SRS That isn’t Anki – Clozemaster

Gamified Flashcards?!

Hi Everyone, George from Refold here with a new series about SRS (spaced repetition systems) that aren’t Anki. We all know that Anki is great! It’s free, open source, has a huge community, great premade decks, and lots of support, but it’s not perfect for everyone. There are many excellent SRS options out there that aren’t Anki. So let’s dive into our first review in this series — Clozemaster!

Likes and Dislikes!

What’s Clozemaster?

Before we jump too much further into the review, I’d like to explain what Clozemaster is.

Clozemaster is a Freemium app available on iOS, Android, and Web. When you open Clozemaster, the first thing you’re greeted with is its retro arcade-style UI. Once you make an account and sign in, you’re free to use the app. 

As implied by the name, clozes (the adult friendly way of saying fill in the blank exercises) are the main technique used to drill thousands of words and sentences into your head. 

The default “card” is a fill in the blank (or cloze) with an option to type in the missing word, or select it from multiple choice boxes. 

Fluency Fast Track!

The thousands of example sentences featured in Clozemaster are from Tatobea. There are two options to navigate their massive (and I mean MASSIVE) sentence bank:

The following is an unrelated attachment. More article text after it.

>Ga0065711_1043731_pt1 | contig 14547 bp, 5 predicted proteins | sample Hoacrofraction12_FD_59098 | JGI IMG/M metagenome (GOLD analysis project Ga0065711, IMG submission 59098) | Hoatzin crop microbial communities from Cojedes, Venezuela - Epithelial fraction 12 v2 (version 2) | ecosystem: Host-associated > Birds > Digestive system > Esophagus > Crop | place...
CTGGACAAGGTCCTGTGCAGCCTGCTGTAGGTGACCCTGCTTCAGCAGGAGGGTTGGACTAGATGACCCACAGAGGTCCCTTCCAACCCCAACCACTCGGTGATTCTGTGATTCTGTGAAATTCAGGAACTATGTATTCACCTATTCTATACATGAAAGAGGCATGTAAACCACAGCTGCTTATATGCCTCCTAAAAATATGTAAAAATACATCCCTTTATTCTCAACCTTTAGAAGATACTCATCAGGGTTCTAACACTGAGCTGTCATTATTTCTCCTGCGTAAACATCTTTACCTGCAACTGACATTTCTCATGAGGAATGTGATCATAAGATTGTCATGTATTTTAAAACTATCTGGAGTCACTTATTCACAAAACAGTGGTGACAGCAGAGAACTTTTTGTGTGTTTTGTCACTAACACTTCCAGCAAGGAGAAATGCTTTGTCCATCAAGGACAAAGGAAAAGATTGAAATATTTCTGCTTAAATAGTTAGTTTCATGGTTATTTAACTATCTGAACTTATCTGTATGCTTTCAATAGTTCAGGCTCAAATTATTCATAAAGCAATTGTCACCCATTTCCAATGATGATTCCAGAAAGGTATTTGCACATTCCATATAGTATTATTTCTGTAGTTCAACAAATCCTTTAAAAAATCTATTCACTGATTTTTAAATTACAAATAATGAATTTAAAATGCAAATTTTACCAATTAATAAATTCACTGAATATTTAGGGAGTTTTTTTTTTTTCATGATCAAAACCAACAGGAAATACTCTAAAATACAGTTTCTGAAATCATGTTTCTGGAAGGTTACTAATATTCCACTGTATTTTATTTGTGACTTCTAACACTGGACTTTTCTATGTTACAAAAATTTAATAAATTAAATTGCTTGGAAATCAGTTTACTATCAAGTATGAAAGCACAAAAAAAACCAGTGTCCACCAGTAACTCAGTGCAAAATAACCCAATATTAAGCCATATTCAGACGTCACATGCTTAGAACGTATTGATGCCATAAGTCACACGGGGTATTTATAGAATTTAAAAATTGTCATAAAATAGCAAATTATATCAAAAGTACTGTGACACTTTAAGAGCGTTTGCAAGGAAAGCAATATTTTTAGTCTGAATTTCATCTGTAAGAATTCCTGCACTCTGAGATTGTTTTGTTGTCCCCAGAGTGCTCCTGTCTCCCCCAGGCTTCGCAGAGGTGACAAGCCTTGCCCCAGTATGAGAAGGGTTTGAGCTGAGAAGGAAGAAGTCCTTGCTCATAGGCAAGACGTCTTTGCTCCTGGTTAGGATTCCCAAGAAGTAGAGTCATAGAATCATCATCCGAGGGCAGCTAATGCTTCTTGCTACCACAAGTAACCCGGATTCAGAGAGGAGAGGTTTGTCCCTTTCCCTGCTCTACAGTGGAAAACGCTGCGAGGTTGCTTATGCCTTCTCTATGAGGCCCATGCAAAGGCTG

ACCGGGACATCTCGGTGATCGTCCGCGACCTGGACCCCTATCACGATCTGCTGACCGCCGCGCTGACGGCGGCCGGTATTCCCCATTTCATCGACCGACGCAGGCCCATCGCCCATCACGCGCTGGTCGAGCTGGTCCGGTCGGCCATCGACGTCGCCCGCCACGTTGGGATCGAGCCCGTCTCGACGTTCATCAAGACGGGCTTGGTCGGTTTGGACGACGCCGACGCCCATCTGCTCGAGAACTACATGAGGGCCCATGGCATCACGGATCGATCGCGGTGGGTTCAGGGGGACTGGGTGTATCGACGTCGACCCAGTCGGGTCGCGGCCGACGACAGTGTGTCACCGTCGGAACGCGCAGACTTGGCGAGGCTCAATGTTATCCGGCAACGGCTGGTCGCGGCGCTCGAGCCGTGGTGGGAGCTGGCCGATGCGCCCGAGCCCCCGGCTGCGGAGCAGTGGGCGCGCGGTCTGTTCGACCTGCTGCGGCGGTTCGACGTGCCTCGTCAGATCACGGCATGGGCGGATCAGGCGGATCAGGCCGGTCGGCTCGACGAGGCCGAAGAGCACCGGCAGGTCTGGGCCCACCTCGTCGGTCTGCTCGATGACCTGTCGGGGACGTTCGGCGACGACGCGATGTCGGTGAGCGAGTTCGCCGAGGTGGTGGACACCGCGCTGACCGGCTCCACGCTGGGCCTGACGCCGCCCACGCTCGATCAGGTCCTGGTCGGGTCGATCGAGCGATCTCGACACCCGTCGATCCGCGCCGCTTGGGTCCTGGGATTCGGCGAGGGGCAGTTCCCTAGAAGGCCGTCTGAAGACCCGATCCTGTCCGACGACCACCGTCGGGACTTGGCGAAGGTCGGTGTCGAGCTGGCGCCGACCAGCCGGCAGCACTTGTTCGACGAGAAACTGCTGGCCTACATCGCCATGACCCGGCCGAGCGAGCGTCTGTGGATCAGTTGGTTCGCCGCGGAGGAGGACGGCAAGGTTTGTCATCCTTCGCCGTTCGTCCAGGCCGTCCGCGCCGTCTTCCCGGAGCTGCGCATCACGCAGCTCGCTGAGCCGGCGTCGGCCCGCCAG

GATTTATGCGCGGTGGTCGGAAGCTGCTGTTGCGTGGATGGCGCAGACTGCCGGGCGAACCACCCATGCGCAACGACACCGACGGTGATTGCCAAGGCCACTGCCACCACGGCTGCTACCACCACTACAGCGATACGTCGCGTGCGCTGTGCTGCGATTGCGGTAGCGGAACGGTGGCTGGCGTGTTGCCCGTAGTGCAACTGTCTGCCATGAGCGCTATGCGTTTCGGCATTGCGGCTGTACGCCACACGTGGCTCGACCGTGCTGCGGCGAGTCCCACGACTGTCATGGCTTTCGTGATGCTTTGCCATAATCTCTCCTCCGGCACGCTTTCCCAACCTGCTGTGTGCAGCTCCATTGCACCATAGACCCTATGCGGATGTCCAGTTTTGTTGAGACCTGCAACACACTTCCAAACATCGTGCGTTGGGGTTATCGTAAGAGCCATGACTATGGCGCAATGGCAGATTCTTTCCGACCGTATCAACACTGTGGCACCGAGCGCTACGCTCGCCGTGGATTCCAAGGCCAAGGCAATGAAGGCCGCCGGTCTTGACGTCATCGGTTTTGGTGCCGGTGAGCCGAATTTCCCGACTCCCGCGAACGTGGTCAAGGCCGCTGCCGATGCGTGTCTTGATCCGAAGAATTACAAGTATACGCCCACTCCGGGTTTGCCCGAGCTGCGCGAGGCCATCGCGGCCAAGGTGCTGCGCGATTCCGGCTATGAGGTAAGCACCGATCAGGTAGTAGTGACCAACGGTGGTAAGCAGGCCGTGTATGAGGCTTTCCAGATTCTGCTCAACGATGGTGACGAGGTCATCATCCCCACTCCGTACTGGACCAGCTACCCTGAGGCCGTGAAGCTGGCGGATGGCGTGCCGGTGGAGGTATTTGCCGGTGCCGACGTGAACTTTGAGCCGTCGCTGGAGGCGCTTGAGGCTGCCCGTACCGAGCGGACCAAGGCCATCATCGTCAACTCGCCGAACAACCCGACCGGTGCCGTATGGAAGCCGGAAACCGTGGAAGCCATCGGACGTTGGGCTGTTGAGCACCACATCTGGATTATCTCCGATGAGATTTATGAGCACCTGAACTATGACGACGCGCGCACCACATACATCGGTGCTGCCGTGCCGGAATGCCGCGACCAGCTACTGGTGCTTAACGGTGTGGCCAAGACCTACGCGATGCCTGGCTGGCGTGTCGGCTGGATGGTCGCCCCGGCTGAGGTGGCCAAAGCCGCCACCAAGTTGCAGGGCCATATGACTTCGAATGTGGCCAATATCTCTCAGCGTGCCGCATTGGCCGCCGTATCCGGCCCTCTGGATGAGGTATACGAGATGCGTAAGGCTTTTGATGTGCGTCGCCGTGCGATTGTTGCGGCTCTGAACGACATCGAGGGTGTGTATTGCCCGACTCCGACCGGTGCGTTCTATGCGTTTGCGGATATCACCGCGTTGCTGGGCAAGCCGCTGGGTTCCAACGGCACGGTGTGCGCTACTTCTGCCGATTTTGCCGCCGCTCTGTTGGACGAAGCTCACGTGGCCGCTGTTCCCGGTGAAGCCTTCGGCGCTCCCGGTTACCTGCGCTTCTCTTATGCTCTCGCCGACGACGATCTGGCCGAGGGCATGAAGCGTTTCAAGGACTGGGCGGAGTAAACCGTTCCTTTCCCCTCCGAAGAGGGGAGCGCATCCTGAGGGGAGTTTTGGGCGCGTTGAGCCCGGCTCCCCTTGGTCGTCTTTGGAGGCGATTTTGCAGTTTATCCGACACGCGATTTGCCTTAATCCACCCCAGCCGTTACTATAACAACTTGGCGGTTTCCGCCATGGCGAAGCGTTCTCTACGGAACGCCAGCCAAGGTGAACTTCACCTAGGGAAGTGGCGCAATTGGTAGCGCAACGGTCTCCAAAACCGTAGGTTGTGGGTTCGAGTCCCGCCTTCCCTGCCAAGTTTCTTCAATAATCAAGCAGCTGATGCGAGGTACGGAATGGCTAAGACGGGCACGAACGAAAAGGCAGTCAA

• Fluency Fast Track 
  • Frequency

Fluency Fast Track is an organized deck where each target word only appears once per deck (each target word has just one sentence in the deck). If you are familiar with the language, this is great to ensure you make swift progress and don’t over-review. However, if you have no experience in the language, this deck might be overwhelming.

Frequency Decks!

 The Frequency Decks are different from the Fluency Fast Track deck. In them, each word can appear in up to 10 different sentences. For many, this is overkill. To balance the extremes of these two tracks, Clozemaster themselves recommend using the Frequency Decks to learn the first 100 words at a bare minimum, potentially up to the first few hundred for more distant languages.